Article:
Several OECD countries have been grappling not only with slow productivity growth but have also experienced a slowdown in real average wage growth relative to productivity growth, which has been reflected in a falling share of wages in GDP. At the same time, growth in low and median wages has been lagging behind average wage growth, contributing to rising wage inequality. Together, these developments have resulted in the decoupling of growth in low and median wages from growth in productivity.
This chapter takes stock of recent OECD research on the drivers of wage-productivity decoupling and discusses implications for public policies. The main results can be summarised as follows:
● In a number of countries, decoupling has gone together with real median wage stagnation. In the United States, for instance, annual real median wage growth over the past two decades has been around 1⁄2 per cent whereas it has been between 1 1⁄2 and 2 per cent in countries with similar productivity growth but no decoupling, such as France, Finland and the United Kingdom.
● Technological progress and the expansion of global value chains have contributed to the decoupling of real median wage growth from productivity growth, but there have been significant differences in firm dynamics across countries. Where real median wage growth has decoupled from labour productivity growth, firms at the technological frontier with low labour shares have pulled away from the remaining firms. The rise of the former firms has been accompanied by high productivity growth and large turnover at the technological frontier, suggesting that it reflects mainly technological dynamism.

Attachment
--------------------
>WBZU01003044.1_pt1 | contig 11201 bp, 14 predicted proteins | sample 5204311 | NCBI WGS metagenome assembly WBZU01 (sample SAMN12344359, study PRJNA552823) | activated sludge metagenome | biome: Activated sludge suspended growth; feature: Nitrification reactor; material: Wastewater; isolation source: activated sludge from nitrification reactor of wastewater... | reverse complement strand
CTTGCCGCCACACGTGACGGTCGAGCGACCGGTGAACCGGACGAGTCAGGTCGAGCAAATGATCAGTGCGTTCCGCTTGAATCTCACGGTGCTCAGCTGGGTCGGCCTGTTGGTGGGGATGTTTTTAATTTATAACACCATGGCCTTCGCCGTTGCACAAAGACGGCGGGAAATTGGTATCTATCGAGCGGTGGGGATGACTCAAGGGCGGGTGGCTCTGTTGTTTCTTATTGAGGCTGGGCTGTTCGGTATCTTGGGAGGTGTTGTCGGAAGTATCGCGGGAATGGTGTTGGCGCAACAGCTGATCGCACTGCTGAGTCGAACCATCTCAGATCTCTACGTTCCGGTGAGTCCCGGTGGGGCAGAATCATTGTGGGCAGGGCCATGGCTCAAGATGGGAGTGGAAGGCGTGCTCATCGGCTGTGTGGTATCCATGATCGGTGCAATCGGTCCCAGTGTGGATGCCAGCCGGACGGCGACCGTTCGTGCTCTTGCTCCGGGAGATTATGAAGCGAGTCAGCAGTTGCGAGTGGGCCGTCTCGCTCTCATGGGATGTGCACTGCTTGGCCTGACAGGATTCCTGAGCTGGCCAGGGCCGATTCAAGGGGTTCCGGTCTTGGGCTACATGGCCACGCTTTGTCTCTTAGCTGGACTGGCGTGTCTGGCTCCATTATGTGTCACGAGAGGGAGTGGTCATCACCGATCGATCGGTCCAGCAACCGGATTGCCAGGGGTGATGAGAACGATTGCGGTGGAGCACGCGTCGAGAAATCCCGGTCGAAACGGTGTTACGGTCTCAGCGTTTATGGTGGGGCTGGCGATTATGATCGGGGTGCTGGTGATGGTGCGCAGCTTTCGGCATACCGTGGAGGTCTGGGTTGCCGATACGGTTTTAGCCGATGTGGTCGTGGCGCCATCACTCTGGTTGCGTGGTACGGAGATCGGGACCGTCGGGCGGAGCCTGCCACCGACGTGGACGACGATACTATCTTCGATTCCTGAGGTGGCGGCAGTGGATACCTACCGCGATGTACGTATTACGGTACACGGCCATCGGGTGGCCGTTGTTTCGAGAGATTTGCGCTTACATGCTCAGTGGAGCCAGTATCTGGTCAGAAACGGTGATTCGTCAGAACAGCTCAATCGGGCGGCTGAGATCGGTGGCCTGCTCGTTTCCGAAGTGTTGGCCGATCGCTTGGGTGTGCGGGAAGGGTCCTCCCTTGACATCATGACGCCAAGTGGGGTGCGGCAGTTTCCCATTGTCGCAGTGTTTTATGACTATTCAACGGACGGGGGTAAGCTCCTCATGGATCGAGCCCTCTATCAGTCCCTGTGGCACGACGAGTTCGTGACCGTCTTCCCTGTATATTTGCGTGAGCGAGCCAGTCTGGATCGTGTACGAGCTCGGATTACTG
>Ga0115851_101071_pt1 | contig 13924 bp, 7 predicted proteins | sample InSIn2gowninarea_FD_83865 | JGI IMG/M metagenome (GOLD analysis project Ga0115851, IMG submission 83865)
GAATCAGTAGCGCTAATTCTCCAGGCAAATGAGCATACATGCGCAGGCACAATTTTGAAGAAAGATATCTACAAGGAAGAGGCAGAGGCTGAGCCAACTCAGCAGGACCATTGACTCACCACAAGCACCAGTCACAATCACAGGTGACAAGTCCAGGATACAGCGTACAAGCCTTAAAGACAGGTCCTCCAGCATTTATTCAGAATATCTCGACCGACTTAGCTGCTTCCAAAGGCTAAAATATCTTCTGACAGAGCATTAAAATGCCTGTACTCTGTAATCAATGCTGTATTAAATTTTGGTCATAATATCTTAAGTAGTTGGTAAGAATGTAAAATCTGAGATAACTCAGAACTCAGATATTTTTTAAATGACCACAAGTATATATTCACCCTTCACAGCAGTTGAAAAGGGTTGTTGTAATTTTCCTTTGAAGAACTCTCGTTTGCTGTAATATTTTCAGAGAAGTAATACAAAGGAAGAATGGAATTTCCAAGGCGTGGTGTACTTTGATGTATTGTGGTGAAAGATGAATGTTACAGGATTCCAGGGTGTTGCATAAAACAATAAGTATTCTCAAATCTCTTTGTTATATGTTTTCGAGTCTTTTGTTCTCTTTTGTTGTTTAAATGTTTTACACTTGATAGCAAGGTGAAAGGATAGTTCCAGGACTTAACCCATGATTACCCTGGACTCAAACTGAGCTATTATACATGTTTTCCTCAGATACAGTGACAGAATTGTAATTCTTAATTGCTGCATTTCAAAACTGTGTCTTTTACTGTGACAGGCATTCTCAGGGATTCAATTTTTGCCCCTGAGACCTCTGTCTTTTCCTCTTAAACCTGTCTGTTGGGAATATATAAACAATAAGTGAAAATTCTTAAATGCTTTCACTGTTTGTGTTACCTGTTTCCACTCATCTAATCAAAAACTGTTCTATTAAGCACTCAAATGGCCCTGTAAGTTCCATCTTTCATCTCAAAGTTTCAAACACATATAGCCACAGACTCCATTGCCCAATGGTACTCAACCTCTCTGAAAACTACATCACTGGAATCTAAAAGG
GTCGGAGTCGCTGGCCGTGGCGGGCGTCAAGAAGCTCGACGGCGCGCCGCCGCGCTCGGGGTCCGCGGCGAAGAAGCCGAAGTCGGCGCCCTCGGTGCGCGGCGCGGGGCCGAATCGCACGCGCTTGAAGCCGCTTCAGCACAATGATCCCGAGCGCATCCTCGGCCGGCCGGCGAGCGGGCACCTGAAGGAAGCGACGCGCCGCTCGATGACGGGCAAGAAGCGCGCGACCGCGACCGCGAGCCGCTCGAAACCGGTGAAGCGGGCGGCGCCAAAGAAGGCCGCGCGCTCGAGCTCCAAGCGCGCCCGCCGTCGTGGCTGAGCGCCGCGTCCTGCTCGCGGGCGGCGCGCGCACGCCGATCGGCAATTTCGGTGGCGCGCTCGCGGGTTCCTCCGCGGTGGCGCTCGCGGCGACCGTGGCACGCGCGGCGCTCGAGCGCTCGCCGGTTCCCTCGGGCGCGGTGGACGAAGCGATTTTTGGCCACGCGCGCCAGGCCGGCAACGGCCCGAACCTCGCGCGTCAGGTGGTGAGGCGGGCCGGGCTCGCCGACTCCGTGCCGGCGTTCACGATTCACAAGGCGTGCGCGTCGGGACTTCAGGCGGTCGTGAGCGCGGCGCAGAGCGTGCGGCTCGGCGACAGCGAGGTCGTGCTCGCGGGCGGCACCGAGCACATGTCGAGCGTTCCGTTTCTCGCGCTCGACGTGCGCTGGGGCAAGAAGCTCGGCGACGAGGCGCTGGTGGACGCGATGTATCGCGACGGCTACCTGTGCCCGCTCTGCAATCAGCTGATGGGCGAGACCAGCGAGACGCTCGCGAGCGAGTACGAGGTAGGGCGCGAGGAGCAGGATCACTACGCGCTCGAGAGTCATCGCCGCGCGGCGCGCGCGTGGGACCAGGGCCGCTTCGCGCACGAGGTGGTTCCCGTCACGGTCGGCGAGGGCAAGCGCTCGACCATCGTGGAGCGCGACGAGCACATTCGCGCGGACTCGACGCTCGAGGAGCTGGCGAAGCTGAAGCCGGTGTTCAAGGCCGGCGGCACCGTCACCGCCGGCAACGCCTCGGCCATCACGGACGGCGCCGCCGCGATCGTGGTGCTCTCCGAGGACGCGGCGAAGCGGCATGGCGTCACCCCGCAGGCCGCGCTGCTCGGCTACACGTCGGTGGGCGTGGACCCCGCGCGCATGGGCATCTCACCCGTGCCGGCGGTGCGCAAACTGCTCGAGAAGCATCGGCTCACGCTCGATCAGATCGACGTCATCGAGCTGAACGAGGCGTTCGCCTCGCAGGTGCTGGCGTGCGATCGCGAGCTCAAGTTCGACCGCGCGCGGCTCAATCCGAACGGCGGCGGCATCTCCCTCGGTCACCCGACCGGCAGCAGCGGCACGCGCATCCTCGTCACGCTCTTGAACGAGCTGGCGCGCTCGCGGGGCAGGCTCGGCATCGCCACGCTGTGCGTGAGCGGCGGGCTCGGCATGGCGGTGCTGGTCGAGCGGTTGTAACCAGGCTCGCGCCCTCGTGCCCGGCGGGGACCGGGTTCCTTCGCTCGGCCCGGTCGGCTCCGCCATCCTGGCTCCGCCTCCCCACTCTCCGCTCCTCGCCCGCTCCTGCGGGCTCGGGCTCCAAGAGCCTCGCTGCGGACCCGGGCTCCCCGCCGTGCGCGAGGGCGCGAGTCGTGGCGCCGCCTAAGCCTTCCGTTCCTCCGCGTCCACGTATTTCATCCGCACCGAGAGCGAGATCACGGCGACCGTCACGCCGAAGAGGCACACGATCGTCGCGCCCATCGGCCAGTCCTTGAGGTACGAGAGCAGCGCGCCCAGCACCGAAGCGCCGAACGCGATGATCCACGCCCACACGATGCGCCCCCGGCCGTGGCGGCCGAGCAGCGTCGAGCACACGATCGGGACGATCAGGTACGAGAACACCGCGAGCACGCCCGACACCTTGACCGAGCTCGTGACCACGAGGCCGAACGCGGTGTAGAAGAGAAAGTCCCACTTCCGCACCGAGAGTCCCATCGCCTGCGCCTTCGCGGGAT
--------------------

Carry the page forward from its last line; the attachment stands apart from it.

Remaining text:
● Public policies and institutions are important determinants of the link between productivity and wages. Investment in skills can ensure that the gains from technological progress are broadly shared with workers because capital is less easily substitutable for high-skilled labour as prices for new technologies fall. At the same time, active labour market policies play a useful role in preserving the labour market attachment and skills of workers who lose their jobs. Competition-friendly product market reforms can promote the transmission of productivity gains to wages by compressing product market rents that tend to accrue to capital but may lead to higher wage inequality by raising productivity and wage dispersion across firms. Where minimum wages are low or employment protection rules are particularly weak for some workers, raising minimum wages or strengthening employment protection for these workers could offset adverse effects of product market reform on wage inequality. However, where minimum wages are binding for a large share of workers and employment protection rules are strict, such measures risk triggering the substitution of capital for labour.
Chosen excerpts by Job Market Monitor. Read the whole story at OECD Economic Outlook and Interim Economic Outlook – OECD